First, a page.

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Regrouping Polynomials


Date: 11/26/2001 at 01:39:19
From: jessica
Subject: Elementary algebra 

I'm stuck on how to do the regrouping of polynomials. The problem is: 

   a^2x - bx - a^2y + by + a^2z - bz  

Please help. Thank you. 
Jess


Date: 11/26/2001 at 10:12:04
From: Doctor Ian
Subject: Re: Elementary algebra 

Hi Jessica,

The basic idea in regrouping is to look for opportunities to apply the 
distributive property:

    this*bibbity + this*bobbity + ... + this*boo

  = this(bibbibty + bobbity + ... + boo)

Sometimes applying it once is enough; sometimes you have to apply it 
several times.  That's the case with

   a^2x - bx - a^2y + by + a^2z - bz 

We might begin by noticing that the coefficients a^2 and b are shared 
by several terms, so we can group those together and distribute the 
multiplications:
 
  a^2x - bx - a^2y + by + a^2z - bz 

  = a^2x - a^2y + a^2z - bx + by - bz

  = a^2(x - y + z) - b(x - y + z)

  = (a^2 - b)(x - y + z) 

On the other hand, we might concentrate on the variables x and y 
instead:

  a^2x - bx - a^2y + by + a^2z - bz 

  = (a^2 - b)x - (a^2 - b)y + (a^2 - b)z

  = (a^2 - b)(x - y + z)

Either way, we end up with the same thing. What makes this problem 
tricky is that it has lots of minus signs. If you find minus signs 
confusing, you can try changing '- something' to '+ (-1)something' 
wherever it occurs. Then you only have to deal with additions:

   
  a^2x - bx - a^2y + by + a^2z - bz 

  = a^2x + (-1)bx + (-1)a^2y + by + a^2z + (-1)bz

  = a^2(x + (-1)y + z) + b((-1)x + y + (-1)z)

  = a^2(x - y + z) + b(-x + y - z)

Note that in this form, you can't use the distributive property a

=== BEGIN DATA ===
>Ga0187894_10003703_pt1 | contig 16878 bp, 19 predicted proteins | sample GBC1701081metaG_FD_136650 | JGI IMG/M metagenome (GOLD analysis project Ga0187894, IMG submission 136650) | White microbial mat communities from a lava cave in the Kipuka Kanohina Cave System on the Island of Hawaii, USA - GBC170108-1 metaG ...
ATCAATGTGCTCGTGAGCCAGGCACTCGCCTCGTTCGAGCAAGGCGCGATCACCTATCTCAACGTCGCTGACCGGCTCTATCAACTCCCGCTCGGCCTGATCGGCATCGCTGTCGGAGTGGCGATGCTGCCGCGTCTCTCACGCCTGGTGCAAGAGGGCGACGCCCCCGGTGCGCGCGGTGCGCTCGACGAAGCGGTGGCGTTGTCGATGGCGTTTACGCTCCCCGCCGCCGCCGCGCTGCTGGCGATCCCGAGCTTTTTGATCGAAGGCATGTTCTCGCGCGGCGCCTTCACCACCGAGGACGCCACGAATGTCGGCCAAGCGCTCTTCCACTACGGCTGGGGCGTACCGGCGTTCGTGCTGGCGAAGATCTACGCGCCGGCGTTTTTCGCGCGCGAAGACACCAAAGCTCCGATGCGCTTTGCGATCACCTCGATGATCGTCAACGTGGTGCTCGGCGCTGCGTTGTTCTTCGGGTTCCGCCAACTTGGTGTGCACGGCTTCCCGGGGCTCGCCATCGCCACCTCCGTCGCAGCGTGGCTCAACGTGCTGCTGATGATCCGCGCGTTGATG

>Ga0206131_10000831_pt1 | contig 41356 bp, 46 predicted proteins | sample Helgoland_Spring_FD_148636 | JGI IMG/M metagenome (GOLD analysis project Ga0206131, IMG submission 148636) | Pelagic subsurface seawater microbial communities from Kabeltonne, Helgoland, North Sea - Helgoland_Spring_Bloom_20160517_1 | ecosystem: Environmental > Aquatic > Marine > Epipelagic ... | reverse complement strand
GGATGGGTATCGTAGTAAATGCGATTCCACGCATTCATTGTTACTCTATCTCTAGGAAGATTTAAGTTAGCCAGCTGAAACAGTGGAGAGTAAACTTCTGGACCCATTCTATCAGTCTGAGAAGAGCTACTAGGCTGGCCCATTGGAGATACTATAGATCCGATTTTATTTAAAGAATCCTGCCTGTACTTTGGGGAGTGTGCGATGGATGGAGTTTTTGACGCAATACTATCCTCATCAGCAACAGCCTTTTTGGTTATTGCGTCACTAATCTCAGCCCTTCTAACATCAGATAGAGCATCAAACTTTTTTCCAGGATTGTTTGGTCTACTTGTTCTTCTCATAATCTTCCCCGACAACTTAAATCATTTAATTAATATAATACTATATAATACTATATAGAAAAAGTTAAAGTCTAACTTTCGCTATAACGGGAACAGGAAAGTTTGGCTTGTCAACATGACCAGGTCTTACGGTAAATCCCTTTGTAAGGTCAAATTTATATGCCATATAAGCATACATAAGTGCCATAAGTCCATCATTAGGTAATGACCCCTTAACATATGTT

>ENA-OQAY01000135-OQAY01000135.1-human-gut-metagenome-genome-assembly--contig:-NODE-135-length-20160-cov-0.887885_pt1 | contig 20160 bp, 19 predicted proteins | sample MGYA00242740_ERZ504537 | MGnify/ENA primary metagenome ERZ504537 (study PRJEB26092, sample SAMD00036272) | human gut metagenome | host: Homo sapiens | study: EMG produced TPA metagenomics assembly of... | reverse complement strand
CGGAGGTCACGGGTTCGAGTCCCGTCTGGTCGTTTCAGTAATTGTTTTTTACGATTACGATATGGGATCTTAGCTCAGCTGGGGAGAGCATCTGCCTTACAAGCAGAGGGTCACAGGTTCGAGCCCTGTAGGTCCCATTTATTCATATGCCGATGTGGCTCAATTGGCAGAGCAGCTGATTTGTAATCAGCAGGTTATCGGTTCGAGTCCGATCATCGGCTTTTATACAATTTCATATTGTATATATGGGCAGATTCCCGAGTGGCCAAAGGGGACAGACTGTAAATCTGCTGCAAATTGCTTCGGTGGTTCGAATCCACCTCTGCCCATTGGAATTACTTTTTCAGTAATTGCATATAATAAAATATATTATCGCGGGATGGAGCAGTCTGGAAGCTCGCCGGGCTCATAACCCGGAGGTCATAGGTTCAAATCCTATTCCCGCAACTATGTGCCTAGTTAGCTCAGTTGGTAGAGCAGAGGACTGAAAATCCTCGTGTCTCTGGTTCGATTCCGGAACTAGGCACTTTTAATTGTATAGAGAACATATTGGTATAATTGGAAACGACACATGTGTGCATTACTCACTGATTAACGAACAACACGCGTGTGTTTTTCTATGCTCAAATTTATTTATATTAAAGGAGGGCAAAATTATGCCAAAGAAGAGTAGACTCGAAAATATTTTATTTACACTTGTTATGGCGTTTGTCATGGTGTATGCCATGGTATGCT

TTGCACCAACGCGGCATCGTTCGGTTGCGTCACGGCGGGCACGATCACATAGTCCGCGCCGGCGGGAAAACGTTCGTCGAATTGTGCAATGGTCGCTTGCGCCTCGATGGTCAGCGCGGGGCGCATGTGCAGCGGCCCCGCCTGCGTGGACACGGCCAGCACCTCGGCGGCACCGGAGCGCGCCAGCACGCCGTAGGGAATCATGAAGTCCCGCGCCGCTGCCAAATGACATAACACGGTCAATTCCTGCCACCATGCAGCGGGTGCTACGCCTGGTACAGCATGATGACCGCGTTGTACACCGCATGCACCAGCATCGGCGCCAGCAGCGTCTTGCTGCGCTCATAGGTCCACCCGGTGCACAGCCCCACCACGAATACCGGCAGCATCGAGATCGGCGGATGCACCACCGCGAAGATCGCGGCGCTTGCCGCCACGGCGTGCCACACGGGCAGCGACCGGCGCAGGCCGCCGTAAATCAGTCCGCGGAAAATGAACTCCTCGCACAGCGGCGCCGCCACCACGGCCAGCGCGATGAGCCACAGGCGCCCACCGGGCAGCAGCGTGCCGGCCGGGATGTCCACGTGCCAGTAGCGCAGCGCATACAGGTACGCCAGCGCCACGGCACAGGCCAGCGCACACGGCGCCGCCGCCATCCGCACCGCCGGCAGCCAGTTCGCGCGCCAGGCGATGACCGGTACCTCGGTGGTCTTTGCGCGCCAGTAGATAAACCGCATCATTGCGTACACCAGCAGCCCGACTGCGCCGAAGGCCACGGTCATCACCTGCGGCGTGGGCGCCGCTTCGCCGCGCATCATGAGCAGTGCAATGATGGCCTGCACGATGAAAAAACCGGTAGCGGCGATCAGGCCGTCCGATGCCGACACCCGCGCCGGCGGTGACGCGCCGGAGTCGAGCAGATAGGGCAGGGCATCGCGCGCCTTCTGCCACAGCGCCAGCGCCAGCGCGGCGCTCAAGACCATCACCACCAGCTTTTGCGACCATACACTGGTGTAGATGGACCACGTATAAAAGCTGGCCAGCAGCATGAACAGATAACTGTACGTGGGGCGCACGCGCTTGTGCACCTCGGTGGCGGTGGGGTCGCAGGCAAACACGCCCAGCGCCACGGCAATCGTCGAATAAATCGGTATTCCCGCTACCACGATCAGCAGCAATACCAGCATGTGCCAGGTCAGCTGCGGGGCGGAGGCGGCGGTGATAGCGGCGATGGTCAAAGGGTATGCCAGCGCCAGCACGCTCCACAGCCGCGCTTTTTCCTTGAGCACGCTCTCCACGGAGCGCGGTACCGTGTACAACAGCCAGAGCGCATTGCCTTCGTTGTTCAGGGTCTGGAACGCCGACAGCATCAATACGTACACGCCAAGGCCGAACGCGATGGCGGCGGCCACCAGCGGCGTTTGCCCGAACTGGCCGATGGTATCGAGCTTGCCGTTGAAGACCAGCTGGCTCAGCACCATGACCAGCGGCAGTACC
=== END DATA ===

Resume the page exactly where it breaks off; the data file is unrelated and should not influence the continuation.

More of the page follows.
second time. So it's useful to know that you can distribute a -1 
across a sum by changing all the signs. For example, 

  (-1)(-x + y - z) = ((-1)(-x) + (-1)y + (-1)(-z))

                   = (x - y + z)

So we can use this trick to change (-x + y - z) to (x - y + z), by 
subtracting the one instead of adding the other:

  = a^2(x - y + z) + b(-x + y - z)

  = a^2(x - y + z) - b( x - y + z)

  = (a^2 - b)(x - y + z)

Once you get enough practice, switching the signs will seem like a 
very natural thing. But until then, it's probably best to write all 
the steps out explicitly, e.g., 

  = a^2(x - y + z) + b(-x + y - z)

  = a^2(x - y + z) - (-1)b(-x + y - z)
                     \_______________/
                     
                     b(-1)(-x + y - z)
                     \_______________/

                     b((-1)(-x) + (-1)(y) - (-1)(z))
                     \_____________________________/
                     
                     b(x - y + z)

  = a^2(x - y + z) - b(x - y + z)

This trick (switching signs by subtracting instead of adding) turns 
out to be useful in lots of simplification problems. One place to look 
for it is when trying to cancel common expressions in the numerator 
and denominator of a fraction, e.g., 

  -x - y   (-1)x + (-1)y   (-1)(x + y)
  ------ = ------------- = ----------- = -1
   x + y       x + y          x + y

Does this help?

- Doctor Ian, The Math Forum
  http://mathforum.org/dr.math/   
    
Associated Topics:
High School Basic Algebra
High School Polynomials

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